The 12 Most Popular Hotels in New York City Right Now

Sure, it's expensive and crowded, and you'll be paying high rates for a tiny hotel room, but for many, that's a small price to pay to see the one-of-a-kind city.
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Perpetually packed with locals and tourists, New York City has something for everyone; travelers can see a musical on Broadway, take a ferry to the Statue of Liberty and Ellis Island, dine at Michelin-starred restaurants, or see an up-and-coming band in Brooklyn. Sure, it's expensive and crowded, and you'll be paying high rates for a tiny hotel room, but for many, that's a small price to pay to see the one-of-a-kind city. Take a look at the 12 most popular hotels in New York City on and start planning your trip to the Big Apple!

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It's no wonder The Greenwich Hotel is the most popular NYC hotel on Oyster. This virtually flawless 88-room TriBeCa hotel (opened in 2008 by Robert de Niro, among others) offers large, homey rooms, breathtaking design, and very attentive service. Even better: free Wi-Fi; free minibar snacks; and free Wii video games by request. Better still: an underground pool; Shibui Spa; premier gym; and the homestyle Italian Locanda Verde restaurant.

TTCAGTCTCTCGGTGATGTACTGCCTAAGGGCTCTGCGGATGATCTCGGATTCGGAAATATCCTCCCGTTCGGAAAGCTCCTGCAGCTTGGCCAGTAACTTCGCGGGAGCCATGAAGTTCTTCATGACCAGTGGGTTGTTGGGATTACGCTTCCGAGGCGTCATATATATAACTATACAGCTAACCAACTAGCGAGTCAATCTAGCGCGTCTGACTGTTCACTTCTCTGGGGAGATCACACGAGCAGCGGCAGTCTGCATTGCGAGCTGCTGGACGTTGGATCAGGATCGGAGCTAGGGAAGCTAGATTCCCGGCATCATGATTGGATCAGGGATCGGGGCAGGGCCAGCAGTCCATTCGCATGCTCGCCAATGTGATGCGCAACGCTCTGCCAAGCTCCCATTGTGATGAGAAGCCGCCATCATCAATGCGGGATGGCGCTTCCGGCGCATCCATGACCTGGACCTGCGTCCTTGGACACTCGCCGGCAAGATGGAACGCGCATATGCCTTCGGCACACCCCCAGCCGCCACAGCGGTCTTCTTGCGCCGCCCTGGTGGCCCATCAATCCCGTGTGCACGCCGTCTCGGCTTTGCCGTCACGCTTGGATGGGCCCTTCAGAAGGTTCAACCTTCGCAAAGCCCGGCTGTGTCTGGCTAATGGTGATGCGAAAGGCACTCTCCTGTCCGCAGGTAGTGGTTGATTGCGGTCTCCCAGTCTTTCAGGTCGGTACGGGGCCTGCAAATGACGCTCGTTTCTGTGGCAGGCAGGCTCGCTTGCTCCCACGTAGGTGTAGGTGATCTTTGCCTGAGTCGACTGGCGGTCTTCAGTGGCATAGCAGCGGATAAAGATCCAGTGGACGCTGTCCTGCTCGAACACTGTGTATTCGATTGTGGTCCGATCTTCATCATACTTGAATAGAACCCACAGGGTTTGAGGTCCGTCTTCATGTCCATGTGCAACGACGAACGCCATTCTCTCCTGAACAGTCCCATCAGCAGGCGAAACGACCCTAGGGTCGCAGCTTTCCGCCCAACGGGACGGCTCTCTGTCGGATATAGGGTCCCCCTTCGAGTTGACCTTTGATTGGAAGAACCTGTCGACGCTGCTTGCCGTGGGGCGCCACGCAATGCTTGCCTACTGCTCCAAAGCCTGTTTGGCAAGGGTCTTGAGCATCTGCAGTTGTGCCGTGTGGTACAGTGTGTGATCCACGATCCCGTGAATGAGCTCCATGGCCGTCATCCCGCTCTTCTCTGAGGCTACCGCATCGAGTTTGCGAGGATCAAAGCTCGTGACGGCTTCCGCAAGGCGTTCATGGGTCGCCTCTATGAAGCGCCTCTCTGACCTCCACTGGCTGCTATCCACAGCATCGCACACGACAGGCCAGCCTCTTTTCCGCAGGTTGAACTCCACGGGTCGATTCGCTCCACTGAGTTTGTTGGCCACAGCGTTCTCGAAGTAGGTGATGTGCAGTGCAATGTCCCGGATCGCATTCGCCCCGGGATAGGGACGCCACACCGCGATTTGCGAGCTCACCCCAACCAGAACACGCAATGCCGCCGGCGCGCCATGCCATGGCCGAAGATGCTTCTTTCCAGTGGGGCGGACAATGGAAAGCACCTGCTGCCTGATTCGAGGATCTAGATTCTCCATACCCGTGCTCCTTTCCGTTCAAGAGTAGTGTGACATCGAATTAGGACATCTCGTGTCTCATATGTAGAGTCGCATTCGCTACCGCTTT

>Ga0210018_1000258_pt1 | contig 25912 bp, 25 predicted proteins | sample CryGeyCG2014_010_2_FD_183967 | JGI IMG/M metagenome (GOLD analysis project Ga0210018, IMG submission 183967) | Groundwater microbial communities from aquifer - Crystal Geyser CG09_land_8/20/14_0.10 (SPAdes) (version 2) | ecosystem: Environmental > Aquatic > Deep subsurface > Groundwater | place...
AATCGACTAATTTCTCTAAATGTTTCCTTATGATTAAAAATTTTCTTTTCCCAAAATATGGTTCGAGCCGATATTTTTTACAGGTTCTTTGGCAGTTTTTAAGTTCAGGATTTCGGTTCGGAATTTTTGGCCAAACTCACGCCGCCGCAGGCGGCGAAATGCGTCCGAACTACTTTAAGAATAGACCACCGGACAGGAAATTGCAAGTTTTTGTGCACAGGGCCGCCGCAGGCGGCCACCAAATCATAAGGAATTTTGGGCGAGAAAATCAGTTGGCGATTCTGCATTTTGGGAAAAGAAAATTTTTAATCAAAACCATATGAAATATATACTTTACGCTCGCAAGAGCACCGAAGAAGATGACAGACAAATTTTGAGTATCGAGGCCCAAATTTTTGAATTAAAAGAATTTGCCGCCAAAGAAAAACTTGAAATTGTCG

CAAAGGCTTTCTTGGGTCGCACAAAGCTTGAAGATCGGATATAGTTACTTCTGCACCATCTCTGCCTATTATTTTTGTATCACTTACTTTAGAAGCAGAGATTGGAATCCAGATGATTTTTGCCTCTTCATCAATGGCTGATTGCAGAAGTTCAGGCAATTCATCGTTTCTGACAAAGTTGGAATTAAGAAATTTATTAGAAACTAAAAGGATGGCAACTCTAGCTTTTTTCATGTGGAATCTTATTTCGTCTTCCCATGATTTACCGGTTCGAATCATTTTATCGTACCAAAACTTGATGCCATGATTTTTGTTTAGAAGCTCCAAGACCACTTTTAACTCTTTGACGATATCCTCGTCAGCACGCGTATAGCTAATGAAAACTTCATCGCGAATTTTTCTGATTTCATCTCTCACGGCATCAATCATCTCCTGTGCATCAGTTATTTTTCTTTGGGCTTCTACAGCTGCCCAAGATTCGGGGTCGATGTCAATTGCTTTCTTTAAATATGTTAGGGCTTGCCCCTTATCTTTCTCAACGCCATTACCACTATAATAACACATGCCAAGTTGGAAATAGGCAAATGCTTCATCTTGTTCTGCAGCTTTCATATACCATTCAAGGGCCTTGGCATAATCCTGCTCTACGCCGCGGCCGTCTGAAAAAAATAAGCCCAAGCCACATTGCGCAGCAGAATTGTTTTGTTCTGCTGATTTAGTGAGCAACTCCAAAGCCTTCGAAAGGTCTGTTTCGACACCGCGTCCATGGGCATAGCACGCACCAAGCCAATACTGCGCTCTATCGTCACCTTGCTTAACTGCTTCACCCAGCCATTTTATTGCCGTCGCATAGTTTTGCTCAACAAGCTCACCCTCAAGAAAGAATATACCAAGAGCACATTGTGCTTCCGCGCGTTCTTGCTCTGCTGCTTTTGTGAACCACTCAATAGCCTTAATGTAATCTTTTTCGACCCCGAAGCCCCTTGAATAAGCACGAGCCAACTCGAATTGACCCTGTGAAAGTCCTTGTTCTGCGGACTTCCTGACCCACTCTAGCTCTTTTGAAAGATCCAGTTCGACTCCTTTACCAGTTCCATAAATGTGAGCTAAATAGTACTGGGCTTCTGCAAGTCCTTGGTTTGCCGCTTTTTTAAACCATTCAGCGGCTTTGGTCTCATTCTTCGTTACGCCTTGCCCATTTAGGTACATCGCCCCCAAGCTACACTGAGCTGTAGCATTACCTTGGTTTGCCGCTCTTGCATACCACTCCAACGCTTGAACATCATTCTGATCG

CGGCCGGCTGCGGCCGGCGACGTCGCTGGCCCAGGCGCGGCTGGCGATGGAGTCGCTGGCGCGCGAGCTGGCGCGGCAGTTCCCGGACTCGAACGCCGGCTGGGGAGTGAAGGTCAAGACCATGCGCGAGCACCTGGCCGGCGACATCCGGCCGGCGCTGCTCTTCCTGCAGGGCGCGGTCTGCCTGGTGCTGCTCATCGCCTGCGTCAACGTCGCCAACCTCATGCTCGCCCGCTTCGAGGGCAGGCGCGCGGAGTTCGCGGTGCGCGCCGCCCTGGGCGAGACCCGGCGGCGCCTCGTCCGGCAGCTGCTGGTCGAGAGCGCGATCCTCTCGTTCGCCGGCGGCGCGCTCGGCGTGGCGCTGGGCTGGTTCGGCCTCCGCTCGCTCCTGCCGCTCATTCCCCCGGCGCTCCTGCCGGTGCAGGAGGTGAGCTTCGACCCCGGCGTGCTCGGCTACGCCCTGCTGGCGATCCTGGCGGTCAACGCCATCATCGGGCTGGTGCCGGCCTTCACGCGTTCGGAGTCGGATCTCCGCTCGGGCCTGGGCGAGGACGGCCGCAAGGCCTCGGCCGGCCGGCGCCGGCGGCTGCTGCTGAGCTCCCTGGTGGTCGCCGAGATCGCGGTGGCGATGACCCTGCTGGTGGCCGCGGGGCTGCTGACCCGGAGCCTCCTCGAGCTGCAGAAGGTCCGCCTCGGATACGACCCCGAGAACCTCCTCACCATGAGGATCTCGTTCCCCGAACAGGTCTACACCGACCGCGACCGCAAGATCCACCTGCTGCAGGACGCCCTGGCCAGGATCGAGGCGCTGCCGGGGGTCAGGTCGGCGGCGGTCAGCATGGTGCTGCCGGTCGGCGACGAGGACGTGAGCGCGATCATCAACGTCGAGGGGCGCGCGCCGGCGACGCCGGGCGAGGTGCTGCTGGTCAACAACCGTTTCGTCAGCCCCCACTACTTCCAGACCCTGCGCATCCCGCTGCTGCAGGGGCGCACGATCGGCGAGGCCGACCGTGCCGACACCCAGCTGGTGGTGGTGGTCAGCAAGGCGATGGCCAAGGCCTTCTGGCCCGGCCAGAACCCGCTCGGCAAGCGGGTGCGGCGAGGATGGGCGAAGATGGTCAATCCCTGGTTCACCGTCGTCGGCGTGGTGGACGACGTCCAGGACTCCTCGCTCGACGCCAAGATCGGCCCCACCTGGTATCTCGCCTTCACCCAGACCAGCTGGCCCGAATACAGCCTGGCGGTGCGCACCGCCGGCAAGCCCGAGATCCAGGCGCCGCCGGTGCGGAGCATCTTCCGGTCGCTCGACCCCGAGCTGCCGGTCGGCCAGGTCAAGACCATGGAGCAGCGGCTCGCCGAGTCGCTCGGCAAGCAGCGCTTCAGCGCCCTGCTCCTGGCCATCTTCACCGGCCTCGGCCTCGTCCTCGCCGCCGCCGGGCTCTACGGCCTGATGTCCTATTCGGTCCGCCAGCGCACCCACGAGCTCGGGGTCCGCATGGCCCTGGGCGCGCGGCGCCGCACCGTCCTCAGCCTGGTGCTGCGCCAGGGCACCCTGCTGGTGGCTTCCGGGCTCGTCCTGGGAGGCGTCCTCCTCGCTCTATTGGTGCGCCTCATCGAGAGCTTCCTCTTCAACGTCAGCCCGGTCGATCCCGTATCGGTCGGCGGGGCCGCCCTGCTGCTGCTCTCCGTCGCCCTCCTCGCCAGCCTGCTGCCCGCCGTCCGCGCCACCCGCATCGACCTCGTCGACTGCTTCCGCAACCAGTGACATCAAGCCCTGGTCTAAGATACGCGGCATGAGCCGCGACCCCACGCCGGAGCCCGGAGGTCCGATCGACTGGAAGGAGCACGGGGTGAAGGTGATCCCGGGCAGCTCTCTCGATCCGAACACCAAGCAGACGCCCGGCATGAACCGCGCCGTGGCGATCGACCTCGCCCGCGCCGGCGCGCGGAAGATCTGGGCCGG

The century-old, 282-room Plaza is a New York landmark. A $400 million overhaul in 2008 gave the huge rooms gold-plated bathroom fixtures, but it also converted most rooms overlooking Central Park into privately owned residences. The rooms alone aren't worth the exorbitant rates, but the exceptional spa, 24-hour butler service, and history make it worth the splurge.

It's not an icon like the Plaza or the Pierre -- but so what? The Mandarin Oriental, located across Columbus Circle from Central Park, offers a dizzying array of modern luxuries -- a 75-foot pool, one of the city's best spas, sweeping views from nearly every common area, and superb on-site fine-dining options, to name a few -- even as it upholds traditional values and outstanding service.

The Standard High Line might just be the hippest hotel in New York City. Hovering above the High Line on concrete pillars, this one-of-a-kind Meatpacking District hotel offers 338 light-flooded, ultra-mod rooms with panoramic views of the city; one restaurant, several popular bars; and excellent service. It's not the most family-friendly property, but party-seeking guests will love being in the heart of the action.

The Gramercy Park Hotel currently sets the bar for New York cool -- hence the celebrities in the lounge and the paparazzi on the sidewalk. It offers ultra-luxe but small rooms done up in high Boho-chic style, a solid gym, an acclaimed Italian trattoria, and a great rooftop bar. True, even guests sometimes feel excluded from the glamour-fest in the bar. But the place is utterly unique.